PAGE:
Your Workplace Should Be Designed Using Data-driven Environmental Psychology

by Sudarsan

We typically don’t view design as a matter of life or death. Yet there’s a case that better design could save thousands of lives on our roads.

Lawyers handling motorcycle accidents can attest to the severity of financial damages and the difficulty involved in recovery. Far worse than that is the fate awaiting 5,000 motorcyclists annually: the national annual fatality rate. Throw in pedestrians, bicyclists, and vehicle occupants, and the number exceeds 30,000.

The messaging we receive is constant: drive safely, don’t drink, don’t be distracted.
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These things certainly matter, but the emphasis places the responsibility solely on motorists’ shoulders.

Comparison to traffic statistics among our peer countries belies the mistake. Our fatality rates are 3-4 times higher, but we aren’t significantly worse motorists. What we have are poorly designed roads.

Our environment influences our behavior. If road designers favored vulnerable users and urban planners designed compact communities, many accidents could be prevented.

And if the design can easily save lives, why can’t it be applied to drive desired behaviors in our workplaces?

Studying environmental influences

You’re probably aware of the effects that certain environments can have on your mood. Green spaces are known to offer benefits to our physical and mental health. A quiet library is more conducive to studying and retaining information.

The architects and designers responsible for creating built environments were certainly aware of these effects. Surprisingly, though, this field of study, known as environmental psychology, is relatively underdeveloped.

For obvious reasons, designers are more deliberate when it comes to features that encourage safety behaviors. In the previous example of roads, designers in the Netherlands used curves, medians, bike lanes, and roundabouts to subconsciously nudge motorists towards lower speeds. Their roads became self-explanatory in terms of safety, without needing speed limits or police interventions.

However, a road is a public space with minimal application. Whether in a vehicle, on a bike, or on foot, everybody is there to get to a destination. There really aren’t many factors to consider aside from route, speed, safety, and efficiency.

Complex needs

Environmental psychologists know that several factors in the built environment can influence our attitudes and actions.

The ease of movement in an office can facilitate a sense of social connectedness or hinder it. This underlies the debate surrounding open office plans versus rigid, cubicle-based layouts.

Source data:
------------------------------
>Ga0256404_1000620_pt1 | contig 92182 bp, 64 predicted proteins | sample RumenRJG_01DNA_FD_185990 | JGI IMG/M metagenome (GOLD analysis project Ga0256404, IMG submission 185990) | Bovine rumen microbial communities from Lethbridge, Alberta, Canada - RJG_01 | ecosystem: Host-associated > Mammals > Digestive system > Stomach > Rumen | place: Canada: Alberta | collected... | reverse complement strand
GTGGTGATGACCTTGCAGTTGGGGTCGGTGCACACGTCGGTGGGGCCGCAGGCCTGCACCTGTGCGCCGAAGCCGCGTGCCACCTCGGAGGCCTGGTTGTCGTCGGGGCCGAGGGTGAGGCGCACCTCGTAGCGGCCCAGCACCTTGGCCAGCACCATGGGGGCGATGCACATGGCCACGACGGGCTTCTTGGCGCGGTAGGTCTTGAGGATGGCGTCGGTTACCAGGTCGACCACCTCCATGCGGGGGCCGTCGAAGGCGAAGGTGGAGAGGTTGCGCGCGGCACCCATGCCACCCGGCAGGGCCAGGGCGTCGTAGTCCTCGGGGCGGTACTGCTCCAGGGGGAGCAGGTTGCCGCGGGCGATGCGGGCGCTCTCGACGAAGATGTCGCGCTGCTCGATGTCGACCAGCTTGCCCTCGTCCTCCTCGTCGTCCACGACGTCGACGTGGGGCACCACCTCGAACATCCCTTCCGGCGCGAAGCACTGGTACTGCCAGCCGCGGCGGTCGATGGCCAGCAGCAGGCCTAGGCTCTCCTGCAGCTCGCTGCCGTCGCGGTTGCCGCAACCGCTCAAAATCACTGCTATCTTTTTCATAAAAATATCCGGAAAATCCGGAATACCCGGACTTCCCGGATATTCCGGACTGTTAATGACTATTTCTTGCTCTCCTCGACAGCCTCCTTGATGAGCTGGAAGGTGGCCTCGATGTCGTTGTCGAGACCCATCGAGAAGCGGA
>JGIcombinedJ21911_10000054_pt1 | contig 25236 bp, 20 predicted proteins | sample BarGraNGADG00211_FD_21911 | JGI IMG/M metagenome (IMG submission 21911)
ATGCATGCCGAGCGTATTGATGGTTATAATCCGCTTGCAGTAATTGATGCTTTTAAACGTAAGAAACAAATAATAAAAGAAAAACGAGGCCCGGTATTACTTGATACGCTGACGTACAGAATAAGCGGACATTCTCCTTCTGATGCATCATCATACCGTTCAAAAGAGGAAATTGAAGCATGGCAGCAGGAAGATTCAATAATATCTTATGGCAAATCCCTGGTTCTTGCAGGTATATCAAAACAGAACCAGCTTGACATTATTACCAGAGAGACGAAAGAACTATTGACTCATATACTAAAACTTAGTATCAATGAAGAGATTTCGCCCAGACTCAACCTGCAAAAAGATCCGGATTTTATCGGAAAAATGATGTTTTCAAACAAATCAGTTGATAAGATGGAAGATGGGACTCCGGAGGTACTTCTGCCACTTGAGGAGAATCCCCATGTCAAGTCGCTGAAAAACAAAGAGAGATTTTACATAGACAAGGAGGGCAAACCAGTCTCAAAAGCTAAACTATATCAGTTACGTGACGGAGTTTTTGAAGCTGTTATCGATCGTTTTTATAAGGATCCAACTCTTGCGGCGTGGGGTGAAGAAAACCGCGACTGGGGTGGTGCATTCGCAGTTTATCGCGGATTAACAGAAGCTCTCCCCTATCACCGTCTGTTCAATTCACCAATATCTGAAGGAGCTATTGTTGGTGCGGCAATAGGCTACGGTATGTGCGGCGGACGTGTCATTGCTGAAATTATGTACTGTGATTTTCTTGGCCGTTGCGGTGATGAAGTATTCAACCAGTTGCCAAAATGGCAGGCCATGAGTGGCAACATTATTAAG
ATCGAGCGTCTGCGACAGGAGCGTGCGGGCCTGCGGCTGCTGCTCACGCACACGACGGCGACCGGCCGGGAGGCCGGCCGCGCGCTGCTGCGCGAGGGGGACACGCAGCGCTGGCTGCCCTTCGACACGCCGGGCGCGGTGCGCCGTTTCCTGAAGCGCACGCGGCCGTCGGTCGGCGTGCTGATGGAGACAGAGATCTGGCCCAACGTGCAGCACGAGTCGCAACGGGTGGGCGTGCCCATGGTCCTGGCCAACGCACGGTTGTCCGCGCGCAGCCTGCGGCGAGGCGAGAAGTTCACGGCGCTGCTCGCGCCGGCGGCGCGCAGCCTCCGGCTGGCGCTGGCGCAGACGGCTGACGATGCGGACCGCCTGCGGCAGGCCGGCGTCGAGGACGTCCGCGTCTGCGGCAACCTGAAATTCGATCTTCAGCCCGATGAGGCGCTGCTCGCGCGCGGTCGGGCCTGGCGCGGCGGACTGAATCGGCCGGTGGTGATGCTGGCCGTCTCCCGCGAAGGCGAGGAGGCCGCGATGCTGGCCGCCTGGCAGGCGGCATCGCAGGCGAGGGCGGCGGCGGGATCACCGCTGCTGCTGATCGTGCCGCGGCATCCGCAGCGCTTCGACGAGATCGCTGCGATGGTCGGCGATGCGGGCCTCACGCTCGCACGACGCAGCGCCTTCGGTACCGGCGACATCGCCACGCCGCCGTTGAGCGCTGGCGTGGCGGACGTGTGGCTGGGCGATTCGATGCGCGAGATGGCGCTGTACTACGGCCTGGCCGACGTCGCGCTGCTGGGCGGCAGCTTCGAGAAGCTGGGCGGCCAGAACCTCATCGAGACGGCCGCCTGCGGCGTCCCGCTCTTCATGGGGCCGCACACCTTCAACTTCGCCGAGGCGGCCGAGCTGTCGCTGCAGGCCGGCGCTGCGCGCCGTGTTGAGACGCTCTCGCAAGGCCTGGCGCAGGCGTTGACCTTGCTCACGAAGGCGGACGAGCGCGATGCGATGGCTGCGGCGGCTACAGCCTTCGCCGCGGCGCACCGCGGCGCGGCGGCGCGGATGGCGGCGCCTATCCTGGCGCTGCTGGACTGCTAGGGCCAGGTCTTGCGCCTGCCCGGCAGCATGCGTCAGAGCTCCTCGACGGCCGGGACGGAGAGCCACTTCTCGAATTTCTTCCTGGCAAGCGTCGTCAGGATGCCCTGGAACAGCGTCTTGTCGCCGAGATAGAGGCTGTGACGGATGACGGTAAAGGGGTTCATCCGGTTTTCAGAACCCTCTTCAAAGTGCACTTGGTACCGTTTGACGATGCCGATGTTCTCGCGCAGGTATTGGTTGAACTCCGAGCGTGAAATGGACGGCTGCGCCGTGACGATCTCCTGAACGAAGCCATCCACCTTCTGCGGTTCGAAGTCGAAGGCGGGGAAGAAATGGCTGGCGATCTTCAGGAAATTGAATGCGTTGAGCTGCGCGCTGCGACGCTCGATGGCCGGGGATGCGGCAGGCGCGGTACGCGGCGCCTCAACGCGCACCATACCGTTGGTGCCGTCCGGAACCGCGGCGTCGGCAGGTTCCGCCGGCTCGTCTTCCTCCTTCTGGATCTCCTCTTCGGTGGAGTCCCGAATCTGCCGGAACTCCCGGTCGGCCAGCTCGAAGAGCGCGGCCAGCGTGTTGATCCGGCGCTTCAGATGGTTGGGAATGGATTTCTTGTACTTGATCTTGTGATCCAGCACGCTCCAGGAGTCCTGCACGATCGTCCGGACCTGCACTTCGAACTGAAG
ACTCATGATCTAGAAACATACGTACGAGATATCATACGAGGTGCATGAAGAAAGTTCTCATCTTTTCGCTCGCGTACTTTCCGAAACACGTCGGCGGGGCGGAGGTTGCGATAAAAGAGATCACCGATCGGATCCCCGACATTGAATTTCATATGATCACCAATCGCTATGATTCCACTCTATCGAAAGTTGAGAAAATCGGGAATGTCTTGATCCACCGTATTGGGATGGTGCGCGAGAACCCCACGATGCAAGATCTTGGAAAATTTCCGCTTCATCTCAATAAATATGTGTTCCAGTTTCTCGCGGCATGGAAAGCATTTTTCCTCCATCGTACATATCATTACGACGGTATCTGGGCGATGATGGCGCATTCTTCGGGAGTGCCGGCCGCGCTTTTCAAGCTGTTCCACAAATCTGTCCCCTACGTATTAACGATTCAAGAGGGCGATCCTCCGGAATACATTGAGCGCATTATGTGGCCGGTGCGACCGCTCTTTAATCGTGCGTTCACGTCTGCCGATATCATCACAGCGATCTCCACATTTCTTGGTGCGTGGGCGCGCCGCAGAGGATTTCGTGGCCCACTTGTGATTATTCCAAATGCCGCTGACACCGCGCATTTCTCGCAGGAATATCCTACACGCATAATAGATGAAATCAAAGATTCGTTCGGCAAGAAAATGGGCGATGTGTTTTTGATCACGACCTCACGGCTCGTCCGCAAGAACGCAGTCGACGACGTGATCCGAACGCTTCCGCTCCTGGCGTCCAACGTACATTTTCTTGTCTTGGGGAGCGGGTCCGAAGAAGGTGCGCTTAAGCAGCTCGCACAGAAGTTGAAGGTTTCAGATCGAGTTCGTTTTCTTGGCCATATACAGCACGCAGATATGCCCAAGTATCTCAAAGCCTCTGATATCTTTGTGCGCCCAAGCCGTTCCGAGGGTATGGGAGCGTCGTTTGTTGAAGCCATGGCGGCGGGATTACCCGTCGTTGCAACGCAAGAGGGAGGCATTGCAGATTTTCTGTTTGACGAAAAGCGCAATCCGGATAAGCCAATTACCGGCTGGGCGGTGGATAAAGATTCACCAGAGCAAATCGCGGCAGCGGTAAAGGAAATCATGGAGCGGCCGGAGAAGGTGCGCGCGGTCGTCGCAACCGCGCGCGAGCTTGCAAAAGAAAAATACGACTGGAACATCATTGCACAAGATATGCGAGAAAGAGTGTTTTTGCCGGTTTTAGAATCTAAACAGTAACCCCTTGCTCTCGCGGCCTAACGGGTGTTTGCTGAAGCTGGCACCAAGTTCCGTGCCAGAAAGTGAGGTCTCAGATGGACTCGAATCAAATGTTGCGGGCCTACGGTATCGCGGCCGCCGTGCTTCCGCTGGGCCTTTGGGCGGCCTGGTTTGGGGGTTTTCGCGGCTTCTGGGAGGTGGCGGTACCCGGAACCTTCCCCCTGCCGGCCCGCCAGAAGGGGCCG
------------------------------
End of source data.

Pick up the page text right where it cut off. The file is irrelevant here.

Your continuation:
Cool, task lighting is known to facilitate concentration and critical thinking. Warm lighting makes spaces seem more comfortable and can encourage communication.

Other factors to consider include the use of color, the geometry and balance within a space, the use of art objects or other forms of decor, ventilation, etc.

But human beings are complex subjects.
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Within any organization, their individual needs and tasks will vary. The built environment is far more fixed, and once you’ve committed to a design, many aspects will be difficult to change.

You can think about workplace design in terms of Maslow’s hierarchy of needs. Every workplace probably covers the basics, such as sanitation, shelter, and having a place to eat. Most also ensure that workers are equipped with the necessary tools to do their jobs safely.

As you go higher up the hierarchy, only then does design begin to tackle issues of well-being: comfort, social interactions, and the need for focus or collaboration.

A soft science

Perhaps the biggest reason why environmental psychology is not more widely applied is the current lack of evidence-based practice.

Just like its parent discipline of psychology, this field attempts to understand human behavior but can fail to account for factors such as cultural biases or introversion versus extraversion. Both require better data-driven methods to lend weight to their practitioners’ conclusions.

For the time being, then, architects and interior designers often rely on their personal experience, anecdotal evidence, and overall know-how to create workplace environments conducive to desired behaviors.

The benefits may be real, but as it’s a soft science, your mileage will vary with the skill of the designer you’re consulting. Without data, it’s harder to justify the investment.

Unless you have a very specific use case, such as healthcare facilities or entertainment venues, you may not have a dominant behavior to prioritize via design cues. You may need to profile your team and gauge their personalities to determine if they will respond as expected.

Unlike roads, workplaces are shared spaces where people often perform diverse functions. Design’s potential to ensure safety only accounts for a slice of the pyramid of needs.

Until the data can conclusively link a specific design element to desired behaviors, it might be simpler and more effective to offer your people the choice of where to work.

Design a workplace that’s reasonably conducive to productivity. If they find a home office or co-working space that suits their needs better, having those options will benefit everyone.

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